The fears and phantoms of All Hallow’s Eve—when the dead are said to walk the earth—are forgotten with the dawn of the Day of the Dead on Nov. 1. The ancient tradition of Día de Muertos is an opportunity to celebrate lost loved ones with joy.
Bright, beautiful and happy, Día de Muertos or Day of the Dead is an ancient celebration to honor deceased loved ones. It is not a spooky celebration, but a cheerful way to remember and celebrate departed loved ones. This celebration has deep roots in many indigenous cultures of Mexico. These are the native Pre-Columbian cultures of Mexico such as the American Indian cultures of the United States. This Mexican indigenous concept of death in Día de Muertos represents just another stage of the cycle of life. This can be viewed as a very healthful approach to death many times avoided in our everyday conversations.
Dating back hundreds if not thousands of years, several indigenous cultures from Mexico used to celebrate Día de Muertos before Columbus arrived in the Americas. Among those cultures were the Mexica or Aztecs in a significant expanse of what Mexico and Guatemala are today. Keep in mind that the Mexica were the ruling empire before Columbus. Some other vital indigenous groups include the Zapotecs in the state of Oaxaca, the Purepechas in the state of Michoacán, and the Mayans in southern Mexico and Guatemala.
With the arrival of Spaniards and Catholicism, this ancient tradition of the Day of the Dead blended with All Souls Day/Todos Santos, celebrated Nov. 1. What we know today as Día de Muertos in Mexico and Guatemala is the result of a combination of both indigenous and Catholic traditions. For instance, today it is exceedingly common to find a crucifix or images of saints on an altar de Muertos next to a dish of traditional Mexican food such as nopales or cactus leaves.
One of the many traditions for the Day of the Dead celebration is an altar created with a table in people’s homes, which includes an arch of Zempasúchil flowers or marigolds. Another tradition for Día de Muertos is papel picado, which is paper cut with intricate designs depicting traditional scenes of Día de Muertos such as happy-go-lucky skeletons. Papel picado is usually made with vibrant colors, such as rosa mexicano, a traditional shade of fuchsia, orange, blue, green, and yellow. What is more, papel picado is often incorporated into the set-up of the Día de Muertos altar.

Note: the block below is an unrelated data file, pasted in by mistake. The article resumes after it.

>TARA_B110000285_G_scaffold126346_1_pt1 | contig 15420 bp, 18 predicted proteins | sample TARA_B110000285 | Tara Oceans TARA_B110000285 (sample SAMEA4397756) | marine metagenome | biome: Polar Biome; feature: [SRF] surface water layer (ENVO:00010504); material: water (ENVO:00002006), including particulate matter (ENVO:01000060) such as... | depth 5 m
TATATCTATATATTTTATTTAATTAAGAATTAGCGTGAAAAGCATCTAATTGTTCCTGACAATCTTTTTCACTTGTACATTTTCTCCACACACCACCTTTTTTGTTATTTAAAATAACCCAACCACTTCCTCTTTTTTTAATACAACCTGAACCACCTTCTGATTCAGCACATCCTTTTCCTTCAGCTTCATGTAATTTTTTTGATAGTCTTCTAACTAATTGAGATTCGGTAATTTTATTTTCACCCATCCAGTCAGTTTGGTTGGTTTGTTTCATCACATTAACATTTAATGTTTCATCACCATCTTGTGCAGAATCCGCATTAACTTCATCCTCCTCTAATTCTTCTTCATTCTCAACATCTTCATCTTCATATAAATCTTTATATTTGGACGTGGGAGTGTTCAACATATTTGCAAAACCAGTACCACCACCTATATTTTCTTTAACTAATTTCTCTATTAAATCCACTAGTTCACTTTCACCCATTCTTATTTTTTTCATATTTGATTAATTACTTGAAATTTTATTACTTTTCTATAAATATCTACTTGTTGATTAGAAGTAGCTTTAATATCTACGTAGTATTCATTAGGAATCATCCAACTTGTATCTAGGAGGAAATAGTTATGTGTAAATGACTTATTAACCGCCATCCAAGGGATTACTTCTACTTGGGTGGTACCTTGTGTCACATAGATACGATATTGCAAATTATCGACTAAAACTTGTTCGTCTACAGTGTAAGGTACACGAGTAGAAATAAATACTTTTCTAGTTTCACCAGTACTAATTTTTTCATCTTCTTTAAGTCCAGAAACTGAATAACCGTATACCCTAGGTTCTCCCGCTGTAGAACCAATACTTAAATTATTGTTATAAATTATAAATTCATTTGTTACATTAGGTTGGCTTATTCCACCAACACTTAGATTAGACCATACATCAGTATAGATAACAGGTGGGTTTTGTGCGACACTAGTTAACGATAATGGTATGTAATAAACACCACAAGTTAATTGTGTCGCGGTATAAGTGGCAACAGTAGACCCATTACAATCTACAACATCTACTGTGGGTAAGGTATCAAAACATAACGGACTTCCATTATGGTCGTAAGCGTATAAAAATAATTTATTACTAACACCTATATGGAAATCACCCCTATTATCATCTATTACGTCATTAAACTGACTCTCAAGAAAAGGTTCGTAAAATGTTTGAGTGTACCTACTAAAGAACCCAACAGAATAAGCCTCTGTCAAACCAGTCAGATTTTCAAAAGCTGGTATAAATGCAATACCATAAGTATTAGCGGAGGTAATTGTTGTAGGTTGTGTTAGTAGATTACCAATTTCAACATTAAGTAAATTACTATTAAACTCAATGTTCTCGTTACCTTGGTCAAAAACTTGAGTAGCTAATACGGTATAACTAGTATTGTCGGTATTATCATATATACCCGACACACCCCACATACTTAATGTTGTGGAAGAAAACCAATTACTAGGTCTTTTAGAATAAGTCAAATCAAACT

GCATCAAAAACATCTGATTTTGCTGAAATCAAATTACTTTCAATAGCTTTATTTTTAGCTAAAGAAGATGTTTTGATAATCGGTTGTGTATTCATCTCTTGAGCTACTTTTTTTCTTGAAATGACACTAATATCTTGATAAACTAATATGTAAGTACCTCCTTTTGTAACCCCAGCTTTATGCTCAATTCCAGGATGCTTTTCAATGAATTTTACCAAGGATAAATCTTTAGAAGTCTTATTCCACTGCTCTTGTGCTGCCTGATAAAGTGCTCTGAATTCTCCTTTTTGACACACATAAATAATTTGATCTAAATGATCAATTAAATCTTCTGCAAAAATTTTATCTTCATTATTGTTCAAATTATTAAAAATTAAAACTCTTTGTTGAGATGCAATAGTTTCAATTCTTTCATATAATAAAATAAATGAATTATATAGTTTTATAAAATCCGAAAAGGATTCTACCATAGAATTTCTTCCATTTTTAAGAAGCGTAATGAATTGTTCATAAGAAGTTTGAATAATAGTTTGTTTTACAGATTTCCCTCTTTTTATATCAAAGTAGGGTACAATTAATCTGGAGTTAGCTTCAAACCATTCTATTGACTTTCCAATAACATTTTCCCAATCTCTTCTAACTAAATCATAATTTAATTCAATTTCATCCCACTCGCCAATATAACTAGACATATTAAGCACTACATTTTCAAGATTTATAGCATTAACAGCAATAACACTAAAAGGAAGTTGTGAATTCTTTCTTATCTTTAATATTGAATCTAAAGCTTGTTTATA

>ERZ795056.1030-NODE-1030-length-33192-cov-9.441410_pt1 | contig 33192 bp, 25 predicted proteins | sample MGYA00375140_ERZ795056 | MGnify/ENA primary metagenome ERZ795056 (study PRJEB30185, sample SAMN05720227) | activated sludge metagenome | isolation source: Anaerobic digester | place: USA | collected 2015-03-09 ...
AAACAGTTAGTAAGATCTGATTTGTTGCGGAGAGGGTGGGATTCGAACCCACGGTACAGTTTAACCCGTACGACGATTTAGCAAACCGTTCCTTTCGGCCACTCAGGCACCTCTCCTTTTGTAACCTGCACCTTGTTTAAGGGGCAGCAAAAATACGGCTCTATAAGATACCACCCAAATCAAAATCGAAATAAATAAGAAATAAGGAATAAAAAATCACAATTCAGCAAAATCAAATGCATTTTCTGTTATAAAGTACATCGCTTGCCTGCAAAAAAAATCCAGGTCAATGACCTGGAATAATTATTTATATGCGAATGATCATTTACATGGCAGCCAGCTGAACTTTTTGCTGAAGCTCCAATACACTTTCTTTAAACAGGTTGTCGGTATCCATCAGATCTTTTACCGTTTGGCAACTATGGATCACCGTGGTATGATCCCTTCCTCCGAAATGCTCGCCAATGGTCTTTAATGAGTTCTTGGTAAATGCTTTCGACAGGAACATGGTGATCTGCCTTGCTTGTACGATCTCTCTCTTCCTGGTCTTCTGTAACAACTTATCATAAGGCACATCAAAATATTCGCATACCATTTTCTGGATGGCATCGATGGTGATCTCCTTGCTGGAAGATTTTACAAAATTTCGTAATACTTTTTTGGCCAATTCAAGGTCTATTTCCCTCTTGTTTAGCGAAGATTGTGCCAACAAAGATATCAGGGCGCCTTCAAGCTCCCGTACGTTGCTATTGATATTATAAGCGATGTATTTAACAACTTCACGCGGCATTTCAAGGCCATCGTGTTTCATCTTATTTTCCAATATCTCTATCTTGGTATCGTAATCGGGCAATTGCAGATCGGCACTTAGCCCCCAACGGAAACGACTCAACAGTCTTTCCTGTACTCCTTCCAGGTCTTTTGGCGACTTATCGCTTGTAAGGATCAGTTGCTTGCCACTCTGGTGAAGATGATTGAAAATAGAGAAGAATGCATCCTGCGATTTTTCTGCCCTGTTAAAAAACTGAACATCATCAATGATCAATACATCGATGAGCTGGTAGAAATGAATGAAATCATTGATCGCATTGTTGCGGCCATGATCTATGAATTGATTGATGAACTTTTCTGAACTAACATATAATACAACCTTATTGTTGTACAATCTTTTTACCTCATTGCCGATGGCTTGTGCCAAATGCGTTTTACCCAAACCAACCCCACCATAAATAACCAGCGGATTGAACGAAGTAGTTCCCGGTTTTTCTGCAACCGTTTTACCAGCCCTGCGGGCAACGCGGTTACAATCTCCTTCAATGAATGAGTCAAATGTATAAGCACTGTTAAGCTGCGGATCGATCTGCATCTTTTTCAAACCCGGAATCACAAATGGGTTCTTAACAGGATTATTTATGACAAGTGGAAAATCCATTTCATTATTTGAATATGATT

To these traditions, let us add the famous and historic Day of the Dead character of Catrina. An elegant figure, Catrina is a work of art, a woodcut, created by artist José Guadalupe Posada as a satire of the social situation in Mexico in 1910. Catrina was one of multiple characters that Posada wisely created with his talent to demonstrate the challenges of life and at the same time allow us to laugh at difficult situations. Posada’s approach lent itself to making Catrina extremely popular, and gradually Catrina transformed into one of the most widely recognizable symbols of Día de Muertos, Day of the Dead. Originally, as Catrina was a pre-Hispanic, indigenous representation of Mictecacíhuatl, or the woman from Mictlán, she made fun of those who denied their indigenous roots. As for her clothing, Catrina’s outfit is European, and she, aside from being a skeleton, is beautiful. Today, for Día de muertos/Day of the Dead celebrations, having a costume contest for best representation of Catrina is common. Who wouldn’t want to dress up as Catrina for Día de Muertos? Verdad?
This post by Xanath Caraza of the Smithsonian Latino Center was originally published by Smithsonian Voices, a blog from Smithsonian.com.
Posted: 1 November 2018